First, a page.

Bruges-la-Morte is a story of an obsession which turns murderous. While it is not entirely wrong to associate the novel with the decadence of the fin-de-siècle, to do so is to some extent misleading. Notwithstanding its final spasm of violence, the emotional palette of Bruges-la-Morte is milder and more attenuated than one finds in the fiction of, say, Huysmans. Its dominant mood is that of melancholy and impotent rumination on the past. Hugues Viane has been widowed, and he transplants himself to Bruges, a city which, dispossessed as a result of the silting up of the channel which connected it to the North Sea of the mercantile energies which once animated it, becomes a sympathetic setting for the acting out of the quasi-religious ceremonies of the widower’s extravagant grief. Verhaeren responded to the unusual importance of setting in this book:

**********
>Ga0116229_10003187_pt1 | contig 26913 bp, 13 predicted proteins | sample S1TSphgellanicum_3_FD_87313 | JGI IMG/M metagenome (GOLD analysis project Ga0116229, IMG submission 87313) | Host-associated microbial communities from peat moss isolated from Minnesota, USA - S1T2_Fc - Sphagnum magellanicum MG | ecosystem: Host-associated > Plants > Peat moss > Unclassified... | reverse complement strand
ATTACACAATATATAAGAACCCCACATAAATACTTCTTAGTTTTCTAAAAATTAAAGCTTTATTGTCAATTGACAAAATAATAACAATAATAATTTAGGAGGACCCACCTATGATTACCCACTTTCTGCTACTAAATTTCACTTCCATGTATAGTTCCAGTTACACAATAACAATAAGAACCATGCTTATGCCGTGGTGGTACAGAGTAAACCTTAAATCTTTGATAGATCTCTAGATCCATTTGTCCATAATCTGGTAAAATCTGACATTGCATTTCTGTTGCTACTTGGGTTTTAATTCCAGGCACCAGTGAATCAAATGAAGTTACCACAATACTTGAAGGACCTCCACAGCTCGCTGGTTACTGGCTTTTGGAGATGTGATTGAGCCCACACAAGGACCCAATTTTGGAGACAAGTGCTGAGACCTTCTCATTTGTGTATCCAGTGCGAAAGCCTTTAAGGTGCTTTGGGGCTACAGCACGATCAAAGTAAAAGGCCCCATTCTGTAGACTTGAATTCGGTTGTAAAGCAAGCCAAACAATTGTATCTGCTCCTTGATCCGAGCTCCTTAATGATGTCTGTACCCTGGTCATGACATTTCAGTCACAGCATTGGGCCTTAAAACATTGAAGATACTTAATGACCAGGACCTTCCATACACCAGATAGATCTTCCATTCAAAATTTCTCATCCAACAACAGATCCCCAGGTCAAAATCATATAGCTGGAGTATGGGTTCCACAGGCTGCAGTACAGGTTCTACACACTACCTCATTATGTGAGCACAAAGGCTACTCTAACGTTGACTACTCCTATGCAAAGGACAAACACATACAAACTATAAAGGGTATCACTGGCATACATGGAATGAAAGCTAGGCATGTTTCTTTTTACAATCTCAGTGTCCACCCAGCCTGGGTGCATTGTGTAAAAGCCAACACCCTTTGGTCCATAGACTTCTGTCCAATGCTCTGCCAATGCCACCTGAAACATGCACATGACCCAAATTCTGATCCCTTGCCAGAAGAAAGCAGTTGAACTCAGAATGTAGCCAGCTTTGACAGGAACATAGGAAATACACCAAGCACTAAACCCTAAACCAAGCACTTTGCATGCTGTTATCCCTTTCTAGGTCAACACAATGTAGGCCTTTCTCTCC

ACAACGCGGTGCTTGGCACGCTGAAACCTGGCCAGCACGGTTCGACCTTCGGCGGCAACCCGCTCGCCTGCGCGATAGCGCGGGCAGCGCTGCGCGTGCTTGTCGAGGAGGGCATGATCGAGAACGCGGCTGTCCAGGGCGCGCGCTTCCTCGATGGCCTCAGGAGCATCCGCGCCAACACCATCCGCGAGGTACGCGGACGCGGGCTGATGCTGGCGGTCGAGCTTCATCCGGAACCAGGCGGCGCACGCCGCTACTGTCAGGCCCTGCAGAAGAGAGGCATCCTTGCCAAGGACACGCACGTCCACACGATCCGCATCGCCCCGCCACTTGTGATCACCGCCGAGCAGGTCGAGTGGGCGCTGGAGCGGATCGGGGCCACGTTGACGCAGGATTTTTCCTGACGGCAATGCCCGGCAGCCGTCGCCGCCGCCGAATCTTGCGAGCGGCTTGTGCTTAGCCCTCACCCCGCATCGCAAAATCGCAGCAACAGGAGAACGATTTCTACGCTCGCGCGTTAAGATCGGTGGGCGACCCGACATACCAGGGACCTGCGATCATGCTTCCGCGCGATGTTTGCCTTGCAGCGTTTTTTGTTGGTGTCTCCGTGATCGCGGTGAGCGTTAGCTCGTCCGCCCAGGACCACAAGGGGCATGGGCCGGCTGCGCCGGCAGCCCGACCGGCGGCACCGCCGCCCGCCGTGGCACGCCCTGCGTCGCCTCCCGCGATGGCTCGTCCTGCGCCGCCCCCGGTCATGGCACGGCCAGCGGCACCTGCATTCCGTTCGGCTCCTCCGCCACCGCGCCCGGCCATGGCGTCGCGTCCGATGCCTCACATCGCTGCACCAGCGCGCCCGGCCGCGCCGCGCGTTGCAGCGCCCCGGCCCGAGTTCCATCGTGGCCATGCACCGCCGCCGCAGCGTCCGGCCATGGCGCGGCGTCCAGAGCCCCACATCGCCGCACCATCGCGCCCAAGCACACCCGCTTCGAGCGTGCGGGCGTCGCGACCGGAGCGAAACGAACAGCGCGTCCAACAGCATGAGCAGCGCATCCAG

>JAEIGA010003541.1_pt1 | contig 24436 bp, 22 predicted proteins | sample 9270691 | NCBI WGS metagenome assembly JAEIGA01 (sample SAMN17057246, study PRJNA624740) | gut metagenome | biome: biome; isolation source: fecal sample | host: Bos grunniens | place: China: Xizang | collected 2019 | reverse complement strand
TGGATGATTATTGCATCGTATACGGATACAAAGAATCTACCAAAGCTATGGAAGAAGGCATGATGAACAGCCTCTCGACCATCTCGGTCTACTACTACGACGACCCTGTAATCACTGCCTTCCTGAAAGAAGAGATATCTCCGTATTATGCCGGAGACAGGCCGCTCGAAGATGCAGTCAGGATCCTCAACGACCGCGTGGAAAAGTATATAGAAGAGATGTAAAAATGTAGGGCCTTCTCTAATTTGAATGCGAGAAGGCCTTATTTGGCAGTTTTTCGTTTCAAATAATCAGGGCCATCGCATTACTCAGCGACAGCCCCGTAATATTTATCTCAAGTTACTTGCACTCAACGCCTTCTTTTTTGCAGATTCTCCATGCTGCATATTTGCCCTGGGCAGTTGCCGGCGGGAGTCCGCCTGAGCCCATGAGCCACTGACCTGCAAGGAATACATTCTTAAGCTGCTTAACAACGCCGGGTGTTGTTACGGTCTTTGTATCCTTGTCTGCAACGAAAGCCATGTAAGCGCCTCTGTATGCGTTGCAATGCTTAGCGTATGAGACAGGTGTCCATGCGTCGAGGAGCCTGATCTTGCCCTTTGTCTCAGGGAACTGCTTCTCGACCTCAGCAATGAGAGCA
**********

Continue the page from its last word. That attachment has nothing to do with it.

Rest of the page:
Rodenbach sang the praises of Bruges because of all cities in the world he considered it most in tune with his sense of melancholy . . . Bruges is the book’s protagonist and nothing better explains the novel or tells us more about the poet himself.
Rodenbach clearly agreed about the importance of setting. The first edition of the novel, published by Marpon and Flammarion, was embellished with 35 photographs of Bruges — largely unpeopled monochrome images which vibrate in sympathy to the strange and desolate mood of the novel. (From a bibliographic point of view, Bruges-la-Morte is important because it was the first novel to be published with photographs as an integral part of the text.)
One evening, in a mood of particularly intense melancholic absorption, Hugues thinks he sees his dead wife walking the streets of Bruges. In fact, it is a dancer, Jane Scott, who bears an uncanny resemblance to the dead woman. Hugues makes Jane’s acquaintance, and begins a liaison with her. He sets her up in a house in a different part of town from his own, dresses her in his wife’s old clothes, and tries through her to taste again the pleasures of his marriage. Of course, he cannot succeed:
He had gone too far. Through wanting to unite the two women, their resemblance had diminished. The delusion was possible so long as they remained far removed from each other, separated by the mist of death. Drawn too close together, the differences appeared.